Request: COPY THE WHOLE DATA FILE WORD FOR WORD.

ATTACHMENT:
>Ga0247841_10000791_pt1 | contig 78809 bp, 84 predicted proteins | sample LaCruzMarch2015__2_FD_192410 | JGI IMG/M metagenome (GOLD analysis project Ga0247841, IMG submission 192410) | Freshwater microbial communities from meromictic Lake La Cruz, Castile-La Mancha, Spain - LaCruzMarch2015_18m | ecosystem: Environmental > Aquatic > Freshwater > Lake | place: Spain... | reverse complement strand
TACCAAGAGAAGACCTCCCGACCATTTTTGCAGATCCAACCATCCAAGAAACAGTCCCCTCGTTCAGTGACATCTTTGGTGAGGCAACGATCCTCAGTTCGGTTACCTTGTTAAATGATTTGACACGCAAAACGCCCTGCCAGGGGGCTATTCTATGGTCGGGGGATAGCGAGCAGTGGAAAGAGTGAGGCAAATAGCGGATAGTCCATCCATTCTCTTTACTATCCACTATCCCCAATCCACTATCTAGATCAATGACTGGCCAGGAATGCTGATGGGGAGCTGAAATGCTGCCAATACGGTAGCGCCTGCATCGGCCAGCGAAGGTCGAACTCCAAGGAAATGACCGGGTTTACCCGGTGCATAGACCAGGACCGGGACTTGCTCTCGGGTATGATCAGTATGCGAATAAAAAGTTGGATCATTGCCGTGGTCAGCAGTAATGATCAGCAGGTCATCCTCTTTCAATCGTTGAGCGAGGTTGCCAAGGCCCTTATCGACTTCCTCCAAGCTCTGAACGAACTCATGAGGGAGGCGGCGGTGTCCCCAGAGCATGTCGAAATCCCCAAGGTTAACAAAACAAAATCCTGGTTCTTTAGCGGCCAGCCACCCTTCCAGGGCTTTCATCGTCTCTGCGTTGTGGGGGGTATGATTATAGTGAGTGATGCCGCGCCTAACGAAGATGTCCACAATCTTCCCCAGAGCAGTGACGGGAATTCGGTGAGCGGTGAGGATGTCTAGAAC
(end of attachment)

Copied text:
>Ga0247841_10000791_pt1 | contig 78809 bp, 84 predicted proteins | sample LaCruzMarch2015__2_FD_192410 | JGI IMG/M metagenome (GOLD analysis project Ga0247841, IMG submission 192410) | Freshwater microbial communities from meromictic Lake La Cruz, Castile-La Mancha, Spain - LaCruzMarch2015_18m | ecosystem: Environmental > Aquatic > Freshwater > Lake | place: Spain... | reverse complement strand
TACCAAGAGAAGACCTCCCGACCATTTTTGCAGATCCAACCATCCAAGAAACAGTCCCCTCGTTCAGTGACATCTTTGGTGAGGCAACGATCCTCAGTTCGGTTACCTTGTTAAATGATTTGACACGCAAAACGCCCTGCCAGGGGGCTATTCTATGGTCGGGGGATAGCGAGCAGTGGAAAGAGTGAGGCAAATAGCGGATAGTCCATCCATTCTCTTTACTATCCACTATCCCCAATCCACTATCTAGATCAATGACTGGCCAGGAATGCTGATGGGGAGCTGAAATGCTGCCAATACGGTAGCGCCTGCATCGGCCAGCGAAGGTCGAACTCCAAGGAAATGACCGGGTTTACCCGGTGCATAGACCAGGACCGGGACTTGCTCTCGGGTATGATCAGTATGCGAATAAAAAGTTGGATCATTGCCGTGGTCAGCAGTAATGATCAGCAGGTCATCCTCTTTCAATCGTTGAGCGAGGTTGCCAAGGCCCTTATCGACTTCCTCCAAGCTCTGAACGAACTCATGAGGGAGGCGGCGGTGTCCCCAGAGCATGTCGAAATCCCCAAGGTTAACAAAACAAAATCCTGGTTCTTTAGCGGCCAGCCACCCTTCCAGGGCTTTCATCGTCTCTGCGTTGTGGGGGGTATGATTATAGTGAGTGATGCCGCGCCTAACGAAGATGTCCACAATCTTCCCCAGAGCAGTGACGGGAATTCGGTGAGCGGTGAGGATGTCTAGAAC